When inventory data and actual counts are properly captured and managed, the risk of having excess inventory is reduced, thus eliminating unnecessary costs. In order to avoid excess inventory, it is important to correctly manage inventory and monitor inventory counts.
Knowing the status of inventory in the warehouse will help prevent shortages and improve company sales. Specifically, if you know what is going on in the warehouse, you will be able to prevent shortages, which in turn will prevent lost sales opportunities and poor product quality.
Inventory that is buried beneath other products may be regarded as missing as it is difficult to locate, resulting in lost sales opportunities and potential damage due to prolonged storage.
If inventory management is not in place, the warehouse may become so filled with merchandise that there is no space left for storage. Nevertheless, having a clear understanding of your warehouse's status can aid in eliminating waste, minimizing dead space, and ensuring that the products you require are stored in the appropriate location.
Implementing effective inventory management practices is crucial for maintaining product quality. Establishing clear workflow rules, such as "shipping products in the order of oldest to newest" and "monitoring storage periods for accuracy," helps ensure adherence to proper procedures. Long-term storage of inventory carries risks such as deterioration, dust accumulation, and insect infestation, requiring careful attention. Additionally, humidity and direct sunlight can lead to product deterioration, emphasizing the importance of shipping items promptly to minimize exposure. By prioritizing these measures, product quality can be preserved throughout the inventory management process.
Effective inventory management necessitates clear identification and management of product quantities, storage locations, and storage conditions, all in accordance with predefined rules. By integrating a warehouse management system, human errors can be minimized, and the overall quality of operations can be improved. To address and overcome inventory management challenges, the following five strategies are recommended:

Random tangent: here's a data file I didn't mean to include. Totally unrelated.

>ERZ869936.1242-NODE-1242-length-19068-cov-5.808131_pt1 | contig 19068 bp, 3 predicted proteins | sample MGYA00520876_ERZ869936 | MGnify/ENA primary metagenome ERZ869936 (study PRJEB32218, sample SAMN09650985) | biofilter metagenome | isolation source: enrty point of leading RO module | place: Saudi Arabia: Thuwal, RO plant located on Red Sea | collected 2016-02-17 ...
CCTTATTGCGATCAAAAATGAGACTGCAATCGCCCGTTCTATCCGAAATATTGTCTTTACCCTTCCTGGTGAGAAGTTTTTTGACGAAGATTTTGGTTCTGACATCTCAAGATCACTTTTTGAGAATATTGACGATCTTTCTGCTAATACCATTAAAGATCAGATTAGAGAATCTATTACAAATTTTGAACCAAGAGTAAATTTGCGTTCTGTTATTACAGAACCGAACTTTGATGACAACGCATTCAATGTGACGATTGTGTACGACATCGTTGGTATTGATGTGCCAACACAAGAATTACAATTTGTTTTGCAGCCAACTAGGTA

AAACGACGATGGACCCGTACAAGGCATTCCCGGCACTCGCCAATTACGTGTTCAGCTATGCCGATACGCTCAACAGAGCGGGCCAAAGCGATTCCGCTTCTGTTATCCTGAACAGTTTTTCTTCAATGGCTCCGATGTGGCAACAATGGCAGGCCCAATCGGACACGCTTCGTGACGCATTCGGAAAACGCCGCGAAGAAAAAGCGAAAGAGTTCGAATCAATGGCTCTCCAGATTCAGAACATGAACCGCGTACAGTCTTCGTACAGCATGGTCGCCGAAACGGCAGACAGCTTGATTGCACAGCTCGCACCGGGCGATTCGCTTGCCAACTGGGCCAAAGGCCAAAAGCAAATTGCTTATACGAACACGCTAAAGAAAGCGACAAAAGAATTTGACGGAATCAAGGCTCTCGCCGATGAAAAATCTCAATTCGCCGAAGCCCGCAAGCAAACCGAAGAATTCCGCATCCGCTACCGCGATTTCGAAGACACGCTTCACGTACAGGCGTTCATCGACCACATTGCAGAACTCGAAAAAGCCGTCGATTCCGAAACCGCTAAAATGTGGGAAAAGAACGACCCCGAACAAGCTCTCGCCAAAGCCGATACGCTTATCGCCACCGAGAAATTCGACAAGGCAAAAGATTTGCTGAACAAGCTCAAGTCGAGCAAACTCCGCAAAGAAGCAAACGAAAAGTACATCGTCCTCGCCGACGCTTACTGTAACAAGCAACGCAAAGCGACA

The key to inventory management is to create rules that are appropriate for your company's operational methods and have your employees thoroughly follow them.
To create rules and solve inventory management issues, you must first create a manual and organize your warehouse environment. The first rule to be established is location management, which thoroughly protects the location of inventory and prevents it from being mixed during receiving and shipping.
Warehouse management systems (WMS) are equipped with functions to manage inventory, and in some cases, compared to manual management, this has reduced the number of erroneous orders.
In addition, inventory management can be performed simply by attaching barcodes to shelves and products and reading them with a handy terminal, making picking work more efficient. If the introduction of a warehouse management system can improve the speed of employee work and the quality of work, it can be expected to increase productivity.
However, warehouse management systems have not only advantages but also potential disadvantages such as high costs, which must be carefully considered. For example, installation costs, running costs, and labor costs to systemize the current inventory are all costly, which is why the choice must be made in consultation with the budget.